Emilio Charles Jr. (hair) El Satánico (hair) Mexico City Homenaje a Salvador Lutteroth March 20, 1998
Emilio Charles Jr. and Máscara Año 2000 (hair) Ricky Santana and El Boricua (hair) Mexico City Live event September 25, 1998  
Emilio Charles Jr. (hair) Ringo Mendoza (hair) Mexico City Live event April 15, 2001  
Emilio Charles Jr. (hair) Apolo Dantés (hair) Mexico City Live event November 23, 2001  
Shocker (hair) Emilio Charles Jr. (hair) Mexico City Sin Piedad December 14, 2001 [19]
Emilio Charles Jr. (hair) Asesino Negro (hair) Guadalajara, Jalisco Live event June 15, 2003  
Emilio Charles Jr. (hair) El Satánico (hair) Nezahualcoyotl, Mexico State Live event November 24, 2005  
Máximo (hair) Emilio Charles Jr. (hair) Mexico City Live event October 29, 2006 [12]
Mascara Purpura (mask) Emilio Charles Jr. (hair) Mexico City Live event September 16, 2007 [13]

FootnotesEdit

  1. ^ Charles and El Dandy wrestled to a draw, therefore both men lost their hair.

ReferencesEdit

  1. ^ a b c d "Statistics for Professional wrestlers". PWI Presents: 2006 Wrestling Almanak and book of facts. Kappa Publications. pp. 39–52. 2006 Edition.
  2. ^ Madigan, Dan (2007). "A family affair". Mondo Lucha Libre: the bizarre & honorable world of wild Mexican wrestling. HarperCollins Publisher. pp. 128–132. ISBN 978-0-06-085583-3.
  3. ^ a b c Madigan, Dan (2007). "what's in a name". Mondo Lucha Libre: the bizarre & honorable world of wild Mexican wrestling. HarperCollins Publisher. pp. 209–211. ISBN 978-0-06-085583-3.
  4. ^ a b c Royal Duncan & Gary Will (2000). "Mexico: National Trios Title". Wrestling title histories: professional wrestling champions around the world from the 19th century to the present. Archeus Communications. p. 393. ISBN 0-9698161-5-4.
  5. ^ "Los Reyes de Mexico: La Historia de Los Campeonatos Nacionales" [The Kings of Mexico: The history of the national championships]. Lucha 2000 (in Spanish). December 20, 2004. pp. 12–16. Especial 21.
  6. ^ a b c d Royal Duncan & Gary Will (2006). "EMLL NWA World Middleweight Title [Lutteroth]". Wrestling title histories: professional wrestling champions around the world from the 19th century to the present (4th ed.). Archeus Communications. pp. 389–390. ISBN 0-9698161-5-4.
  7. ^ a b Royal Duncan & Gary Will (2000). "Mexico: National Middleweight Championship". Wrestling title histories: professional wrestling champions around the world from the 19th century to the present. Archeus Communications. p. 392. ISBN 0-9698161-5-4.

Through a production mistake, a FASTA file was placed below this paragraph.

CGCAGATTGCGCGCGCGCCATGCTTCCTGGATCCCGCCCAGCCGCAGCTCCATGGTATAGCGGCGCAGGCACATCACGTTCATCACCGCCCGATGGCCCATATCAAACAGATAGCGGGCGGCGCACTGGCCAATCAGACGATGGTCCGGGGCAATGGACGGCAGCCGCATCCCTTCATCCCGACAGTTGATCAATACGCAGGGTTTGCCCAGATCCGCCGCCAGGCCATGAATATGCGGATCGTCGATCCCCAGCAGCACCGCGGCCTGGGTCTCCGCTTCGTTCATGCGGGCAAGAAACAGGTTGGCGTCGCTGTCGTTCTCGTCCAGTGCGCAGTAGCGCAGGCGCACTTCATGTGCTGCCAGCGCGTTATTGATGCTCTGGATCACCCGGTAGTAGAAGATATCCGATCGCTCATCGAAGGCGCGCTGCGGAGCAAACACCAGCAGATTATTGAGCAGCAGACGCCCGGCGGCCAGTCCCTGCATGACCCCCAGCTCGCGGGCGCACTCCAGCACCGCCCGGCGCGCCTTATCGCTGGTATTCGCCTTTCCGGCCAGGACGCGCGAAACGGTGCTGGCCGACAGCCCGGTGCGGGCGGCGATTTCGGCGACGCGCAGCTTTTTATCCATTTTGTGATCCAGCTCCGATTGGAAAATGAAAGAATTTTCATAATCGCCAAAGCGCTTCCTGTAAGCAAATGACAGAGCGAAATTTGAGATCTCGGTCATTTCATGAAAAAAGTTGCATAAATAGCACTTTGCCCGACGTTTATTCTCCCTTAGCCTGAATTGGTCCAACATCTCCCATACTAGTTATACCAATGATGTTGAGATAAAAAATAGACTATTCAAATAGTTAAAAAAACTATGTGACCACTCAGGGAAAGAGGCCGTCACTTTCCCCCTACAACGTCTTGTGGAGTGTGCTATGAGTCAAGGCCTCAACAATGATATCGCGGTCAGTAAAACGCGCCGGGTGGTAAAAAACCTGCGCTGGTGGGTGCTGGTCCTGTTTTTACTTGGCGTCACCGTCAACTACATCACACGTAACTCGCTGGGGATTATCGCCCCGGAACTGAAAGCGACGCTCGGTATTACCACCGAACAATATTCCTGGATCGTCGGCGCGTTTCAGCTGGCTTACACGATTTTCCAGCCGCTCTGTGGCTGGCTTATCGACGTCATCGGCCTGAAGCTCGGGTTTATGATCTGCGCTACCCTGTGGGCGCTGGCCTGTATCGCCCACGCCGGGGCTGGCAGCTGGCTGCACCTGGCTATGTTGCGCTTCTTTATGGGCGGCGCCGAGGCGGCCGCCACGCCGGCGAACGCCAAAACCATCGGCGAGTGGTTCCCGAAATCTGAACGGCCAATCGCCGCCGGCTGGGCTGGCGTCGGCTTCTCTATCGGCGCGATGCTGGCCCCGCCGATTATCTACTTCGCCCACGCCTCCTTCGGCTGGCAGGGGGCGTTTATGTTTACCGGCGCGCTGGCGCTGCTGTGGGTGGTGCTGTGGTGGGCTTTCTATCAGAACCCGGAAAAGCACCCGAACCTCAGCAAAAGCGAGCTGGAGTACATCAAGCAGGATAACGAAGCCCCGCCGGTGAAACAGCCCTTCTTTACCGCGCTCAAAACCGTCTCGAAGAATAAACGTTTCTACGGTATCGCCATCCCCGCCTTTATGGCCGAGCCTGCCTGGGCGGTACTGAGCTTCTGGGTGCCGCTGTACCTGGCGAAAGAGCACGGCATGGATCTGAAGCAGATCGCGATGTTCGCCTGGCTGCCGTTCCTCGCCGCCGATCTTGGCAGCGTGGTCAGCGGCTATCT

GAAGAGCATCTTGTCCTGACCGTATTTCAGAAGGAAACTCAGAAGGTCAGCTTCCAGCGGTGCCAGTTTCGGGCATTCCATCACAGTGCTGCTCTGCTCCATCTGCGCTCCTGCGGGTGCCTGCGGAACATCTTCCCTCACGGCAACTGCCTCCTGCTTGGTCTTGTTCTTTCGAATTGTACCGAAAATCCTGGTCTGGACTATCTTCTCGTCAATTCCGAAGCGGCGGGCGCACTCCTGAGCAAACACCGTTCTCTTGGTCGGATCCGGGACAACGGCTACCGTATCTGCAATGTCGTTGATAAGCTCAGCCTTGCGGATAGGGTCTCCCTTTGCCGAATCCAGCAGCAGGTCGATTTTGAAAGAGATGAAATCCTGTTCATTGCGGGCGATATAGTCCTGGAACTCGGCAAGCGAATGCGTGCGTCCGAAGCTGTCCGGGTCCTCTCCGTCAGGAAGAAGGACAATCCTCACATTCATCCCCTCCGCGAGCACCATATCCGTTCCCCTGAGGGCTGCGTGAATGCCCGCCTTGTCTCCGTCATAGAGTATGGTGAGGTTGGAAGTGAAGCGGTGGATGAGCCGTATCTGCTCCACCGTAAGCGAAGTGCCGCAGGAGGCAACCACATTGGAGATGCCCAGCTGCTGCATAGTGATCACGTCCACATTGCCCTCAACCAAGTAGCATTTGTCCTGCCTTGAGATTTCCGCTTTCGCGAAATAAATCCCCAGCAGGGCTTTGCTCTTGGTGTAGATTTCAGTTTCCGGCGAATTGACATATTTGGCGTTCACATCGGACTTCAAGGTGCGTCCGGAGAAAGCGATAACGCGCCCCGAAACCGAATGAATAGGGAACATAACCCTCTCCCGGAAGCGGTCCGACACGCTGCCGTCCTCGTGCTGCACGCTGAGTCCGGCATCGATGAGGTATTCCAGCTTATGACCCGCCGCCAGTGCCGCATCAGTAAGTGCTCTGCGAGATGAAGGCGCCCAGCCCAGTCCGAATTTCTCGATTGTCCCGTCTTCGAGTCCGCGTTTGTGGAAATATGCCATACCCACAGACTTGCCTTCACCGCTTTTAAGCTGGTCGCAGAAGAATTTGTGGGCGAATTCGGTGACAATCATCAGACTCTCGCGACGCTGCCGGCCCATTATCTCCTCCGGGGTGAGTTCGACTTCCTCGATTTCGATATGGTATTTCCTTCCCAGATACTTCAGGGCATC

8. ^ a b c Royal Duncan & Gary Will (2000). "Mexico: EMLL CMLL Consejo Mundial de Lucha Libre Middleweight Title [Lutteroth]". Wrestling title histories: professional wrestling champions around the world from the 19th century to the present. Archeus Communications. p. 395. ISBN 0-9698161-5-4.
  9. ^ a b c d Royal Duncan and Gary Will (2000). "Mexico: EMLL CMLL Trios Title [Lutteroth]". Wrestling title histories: professional wrestling champions around the world from the 19th century to the present. Archeus Communications. p. 396. ISBN 0-9698161-5-4.
  10. ^ "Copa Junior Tag Team Tournament 1995". Pro Wrestling History. September 1, 1995. Retrieved March 23, 2010.
  11. ^ a b Royal Duncan and Gary Will (2000). "Mexico: EMLL CMLL Tag Team Title [Lutteroth]". Wrestling title histories: professional wrestling champions around the world from the 19th century to the present. Archeus Communications. p. 396. ISBN 0-9698161-5-4.
  12. ^ a b "Tecnicos - Máximo" [Faces - Máximo] (in Spanish). Fuego en el Ring. Archived from the original on October 8, 2011. Retrieved October 21, 2009.
  13. ^ a b Yoav (September 17, 2007). "Resultados Arena Mexico (16-September-07)" [Arena Mexico results (September 16, 2007)]. Súper Luchas (in Spanish). Archived from the original on September 18, 2009. Retrieved March 23, 2010.
  14. ^ "Lucha Legend Emilio Charles Jr. Passes Away". PWInsider.com. Retrieved December 29, 2012.
  15. ^ Royal Duncan and Gary Will (2000). "Mexico: Districto Federal Heavyweight Title". Wrestling title histories: professional wrestling champions around the world from the 19th century to the present. Archeus Communications. p. 395. ISBN 0-9698161-5-4.
  16. ^ "Copa Junior Tag Team Tournament 1995". ProWrestlingHistor. Retrieved October 20, 2012.
  17. ^ Lucha 2000 Staff (April 2006). "Arena México: 50 anos de Lucha Libre" [Arena Mexico: 50 years of professional wrestling]. Lucha 2000 (in Spanish). Especial 28.
  18. ^ Ruiz Glez, Alex (September 7, 2010). "CMLL: 79 historias, 79 Aniversario, las 79 luchas estelares" [CMLL: 79 stories 79 anniversaries, the 79 main events]. Súper Luchas (in Spanish). Retrieved October 20, 2012.
  19. ^ "December 2001 PPV". ProWrestlingHistory. December 14, 2001. Retrieved February 19, 2010.